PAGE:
Lean Hammer vs Crème Dolce by Dragonfly

Discuss flavors, brew temperatures, blending, and cupping notes.
Tacit37

#1: Post by Tacit37 »

I finally got a chance to try Dragonfly coffee after reading so much about them. I bought 3 types of beans from them. I was actually surprised that Crème Dolce was kind of just good to me, and the one that stood out was Lean Hammer. Anyone else have this experience?

I'm learning how to articulate what makes one coffee preferable over the other. Crème Dolce just didn't seem to have anything stand out note wise. It was good but wasn't wow.

Milligan

#2: Post by Milligan »

I felt the same way about Crème Dolce. I had it side by side with Monarch from Onyx and remember enjoying Monarch much more. I haven't had Lean Hammer. I tried their Terre Celesti as a drip brew and it was fine. Tasted like a good house blend, but really that should be all that is expected of that one. I may give them another shot soon.

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Jeff
Team HB

#3: Post by Jeff »

Even among espresso blends, there is a wide range of styles. Some are darker, lighter, some with robusta, without. Then there are more subtle differences that sometimes you can get a hint about from the roasters' comments about the beans used for the blend.

What you may be tasting that you enjoy in the Leam Hammer is a combination of a slightly less dark roast (more "bean" flavor, less "roast" flavor) with some of the flavors from "natural" processing of the South American and African beans blended in. When the fruit has a chance to ferment a bit as it dries, there are often some of the "fruity" flavors in the resulting coffee.
Dragonfly on Leam Hammer wrote:This blend of three coffees includes a fully washed Central America (all fruit residue removed from beans before drying), a pulped-natural from South America (only skin removed before drying) and a natural-processed coffee from East Africa (all the fruit remains on the beans during drying).
Paying attention to the contents of a blend, when there is some information about it, can help guide you when looking at new offerings.

("Natural" processed isn't any healthier, it just refers to how the coffee was dried.)

gobucks

#4: Post by gobucks »

I stocked up during a recent $25 off $100 sale, so I got 5lb of crema dulce and 1kg of leam hammer. I started with the crema dulce, kept the leam hammer closed for freshness, but now I'm almost through the crema dulce so I will likely open the leam hammer to compare. At first I really liked the crema dulce, I picked up a lot of nutty (peanut buttery?) notes and some warm baking spices. Now that I'm nearing the end of the bag, I still like it, but I am finding it a bit less exciting. It's pretty pleasant in shots, but it doesn't cut through milk quite as much as I'd hoped. I'm hoping for a little more complexity out of the Leam Hammer. BTW, does anyone have a recipe they like for it?

Tacit37 (original poster)

#5: Post by Tacit37 (original poster) »

Yes, the more I experience beans, the more I see myself leaning towards light roast for the subtle notes that can show up.

I think you're right, for a milk drink, creme dolce is a bit washed out.

Please update on what you think of the hammer.

Plinyyounger

#6: Post by Plinyyounger »

I drink Hammer often, it's very good. I'm starting to move away from light roast now, but hammer is a favorite for me. It has the berry flavor which is sought after so often. Good stuff.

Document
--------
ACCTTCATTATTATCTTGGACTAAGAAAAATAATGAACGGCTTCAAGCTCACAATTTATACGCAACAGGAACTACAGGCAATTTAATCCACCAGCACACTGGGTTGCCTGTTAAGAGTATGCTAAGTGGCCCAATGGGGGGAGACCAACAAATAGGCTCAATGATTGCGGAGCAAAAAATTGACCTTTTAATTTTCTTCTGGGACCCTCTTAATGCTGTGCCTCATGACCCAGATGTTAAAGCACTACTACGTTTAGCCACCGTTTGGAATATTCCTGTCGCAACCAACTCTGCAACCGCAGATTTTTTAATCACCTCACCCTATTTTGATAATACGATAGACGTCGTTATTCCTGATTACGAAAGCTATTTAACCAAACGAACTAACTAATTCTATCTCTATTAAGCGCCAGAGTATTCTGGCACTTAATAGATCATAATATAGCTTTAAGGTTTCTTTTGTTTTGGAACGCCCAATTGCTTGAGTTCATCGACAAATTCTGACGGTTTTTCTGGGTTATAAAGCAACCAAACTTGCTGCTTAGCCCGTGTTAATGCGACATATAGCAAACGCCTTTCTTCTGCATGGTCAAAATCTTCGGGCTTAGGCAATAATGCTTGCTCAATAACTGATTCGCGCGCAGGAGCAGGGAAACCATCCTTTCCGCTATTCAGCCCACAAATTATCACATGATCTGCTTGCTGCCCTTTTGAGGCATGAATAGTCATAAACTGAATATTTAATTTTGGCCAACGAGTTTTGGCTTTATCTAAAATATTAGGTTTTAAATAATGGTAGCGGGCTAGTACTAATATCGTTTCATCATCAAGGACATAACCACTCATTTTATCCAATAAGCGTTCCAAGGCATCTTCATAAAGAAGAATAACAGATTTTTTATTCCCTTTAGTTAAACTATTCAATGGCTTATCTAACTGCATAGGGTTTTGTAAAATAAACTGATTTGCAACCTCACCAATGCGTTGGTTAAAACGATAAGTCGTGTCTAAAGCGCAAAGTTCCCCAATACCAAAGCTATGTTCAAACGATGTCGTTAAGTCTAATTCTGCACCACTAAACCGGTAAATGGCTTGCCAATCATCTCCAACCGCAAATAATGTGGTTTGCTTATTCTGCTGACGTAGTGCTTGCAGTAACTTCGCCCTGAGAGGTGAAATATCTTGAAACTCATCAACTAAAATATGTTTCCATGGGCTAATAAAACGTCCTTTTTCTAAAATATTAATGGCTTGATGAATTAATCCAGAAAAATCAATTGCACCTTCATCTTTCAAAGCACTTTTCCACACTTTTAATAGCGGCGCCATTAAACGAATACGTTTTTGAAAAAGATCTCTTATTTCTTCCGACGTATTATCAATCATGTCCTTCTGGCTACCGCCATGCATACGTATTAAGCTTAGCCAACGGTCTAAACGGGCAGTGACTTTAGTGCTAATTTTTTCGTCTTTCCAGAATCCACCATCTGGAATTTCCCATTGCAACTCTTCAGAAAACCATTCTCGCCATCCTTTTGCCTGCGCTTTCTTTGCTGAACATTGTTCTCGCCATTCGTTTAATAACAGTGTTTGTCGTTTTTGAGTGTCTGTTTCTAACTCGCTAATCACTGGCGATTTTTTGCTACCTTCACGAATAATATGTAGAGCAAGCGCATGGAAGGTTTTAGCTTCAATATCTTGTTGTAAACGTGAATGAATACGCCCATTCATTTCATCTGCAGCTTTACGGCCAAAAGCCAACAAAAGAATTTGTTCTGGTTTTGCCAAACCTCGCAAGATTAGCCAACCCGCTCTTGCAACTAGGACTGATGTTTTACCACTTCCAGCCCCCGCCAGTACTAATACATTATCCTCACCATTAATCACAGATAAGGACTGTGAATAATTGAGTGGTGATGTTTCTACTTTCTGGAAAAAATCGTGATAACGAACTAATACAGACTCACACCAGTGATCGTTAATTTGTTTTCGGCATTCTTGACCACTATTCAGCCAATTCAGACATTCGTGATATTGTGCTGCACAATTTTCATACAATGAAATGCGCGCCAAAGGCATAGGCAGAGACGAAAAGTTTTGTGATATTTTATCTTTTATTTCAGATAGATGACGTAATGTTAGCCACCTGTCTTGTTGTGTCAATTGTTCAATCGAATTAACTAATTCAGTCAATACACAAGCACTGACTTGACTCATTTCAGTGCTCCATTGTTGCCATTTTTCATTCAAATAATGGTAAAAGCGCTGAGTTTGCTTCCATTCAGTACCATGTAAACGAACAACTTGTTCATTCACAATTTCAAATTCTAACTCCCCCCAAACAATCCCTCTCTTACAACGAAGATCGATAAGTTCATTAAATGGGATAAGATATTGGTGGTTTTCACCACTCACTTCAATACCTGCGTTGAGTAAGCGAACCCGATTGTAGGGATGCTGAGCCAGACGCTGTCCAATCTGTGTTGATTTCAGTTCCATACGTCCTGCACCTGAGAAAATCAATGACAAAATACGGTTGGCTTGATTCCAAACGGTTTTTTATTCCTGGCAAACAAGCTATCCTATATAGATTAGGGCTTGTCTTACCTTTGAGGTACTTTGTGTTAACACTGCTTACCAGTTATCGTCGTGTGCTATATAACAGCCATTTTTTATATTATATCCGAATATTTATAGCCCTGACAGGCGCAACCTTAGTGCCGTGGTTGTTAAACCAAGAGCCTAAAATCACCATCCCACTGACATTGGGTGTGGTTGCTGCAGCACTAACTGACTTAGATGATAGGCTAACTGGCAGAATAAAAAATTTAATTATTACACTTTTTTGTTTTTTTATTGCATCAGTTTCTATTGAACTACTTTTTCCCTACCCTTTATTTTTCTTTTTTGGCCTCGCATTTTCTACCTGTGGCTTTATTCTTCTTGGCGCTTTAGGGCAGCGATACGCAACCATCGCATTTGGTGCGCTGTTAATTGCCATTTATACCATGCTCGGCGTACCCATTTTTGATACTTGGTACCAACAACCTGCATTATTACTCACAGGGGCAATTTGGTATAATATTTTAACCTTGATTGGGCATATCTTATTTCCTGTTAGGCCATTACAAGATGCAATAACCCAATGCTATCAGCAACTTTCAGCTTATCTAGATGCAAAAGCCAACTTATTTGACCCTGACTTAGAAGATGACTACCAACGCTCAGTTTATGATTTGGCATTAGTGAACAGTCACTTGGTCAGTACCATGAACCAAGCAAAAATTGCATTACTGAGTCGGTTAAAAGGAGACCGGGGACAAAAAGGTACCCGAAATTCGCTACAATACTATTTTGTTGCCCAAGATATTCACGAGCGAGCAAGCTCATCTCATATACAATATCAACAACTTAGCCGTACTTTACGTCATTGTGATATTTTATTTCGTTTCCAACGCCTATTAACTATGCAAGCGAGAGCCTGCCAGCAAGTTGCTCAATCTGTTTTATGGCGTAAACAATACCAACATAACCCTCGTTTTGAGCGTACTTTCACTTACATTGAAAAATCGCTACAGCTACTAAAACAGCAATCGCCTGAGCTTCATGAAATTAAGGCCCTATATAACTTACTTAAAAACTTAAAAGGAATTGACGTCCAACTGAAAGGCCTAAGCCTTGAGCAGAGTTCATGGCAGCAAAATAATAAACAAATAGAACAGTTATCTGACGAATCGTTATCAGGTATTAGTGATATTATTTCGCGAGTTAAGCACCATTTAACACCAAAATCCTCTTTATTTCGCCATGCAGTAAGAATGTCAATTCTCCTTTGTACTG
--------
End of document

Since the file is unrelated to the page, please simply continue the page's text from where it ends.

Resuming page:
Big 98mm flat grinder, been there done that, sold it. I’m happy now.

CarreraRSR

#7: Post by CarreraRSR »

Interestingly we prefer crema dolce over leam hammer.

We had some people over to our beach house who claimed to be coffee snobs (buy supermarket coffee) and they claimed leam hammer was the best coffee they've had (after Starbucks of course).

Airbornewilly
Supporter ♡

#8: Post by Airbornewilly »

It's been a while since I have tried Creme Dolce but I do not remember being a big fan. I guess I should give it another go. Whole Foods had Leam Hammer less than 2 weeks post-roast for $14.99/12oz bag so I grabbed a few. Overall it has been enjoyable for a blend. I would buy it again. Interestingly, I prefer it pulled as a tight ristretto and lower temp. Currently doing 8 sec of pre-brew on the Slayer, 20g in, 21-24g out in around 35 sec at 198.5 degrees. On the Dragonfly website they recommend to pull a 1:2 (21g in, 42g out). I found that to be bland, if not bitter and lacking sweetness. Full disclosure- this has been with my new Versalab M4 and I have noticed that most beans are tasting better at shorter ratios. I typically only drink light or light-medium roast. Haven't tried anything darker on the M4 yet.

I also tried their SO Panama. Very vibrant flavors. A little bit of grassy undertones but that could probably be reduced/eliminated with a proper dial-in. I will definitely give that another shot as well. If you can find it at Whole Food it is a bargain. Also only $14.99/bag. It is $24.50 direct from Dragonfly!

F1

#9: Post by F1 »

Rest time on Leam Hammer?

Milligan

#10: Post by Milligan » replying to F1 »

Mine has rested 5 days in the bag unfrozen. Pulled my first today and it was a little heavy on crema but enjoyable. I agree with Airbournewillie, of the three shots I've pulled so far the leaner ratio of 1.5 was by far the best. First two were 16g in 32g out at 30s and 40s (adjusting grind including slight "preinfusion" the GS3 does due to flow restriction.). The last as 16g in and 24g out at 30s with a 200F brew temp. Very tasty. Right when I opened the bag I could see the Ethiopian beans, very distinct. I feel like you can really throw a fine grind at these before they get bitter. Glad I bought the 1kilo, this will be a fun bean.

FWIW, I through a bag of the Vesuvius in the order too. Wowzers they aren't playing around. They are daaaarrk. Too much for me.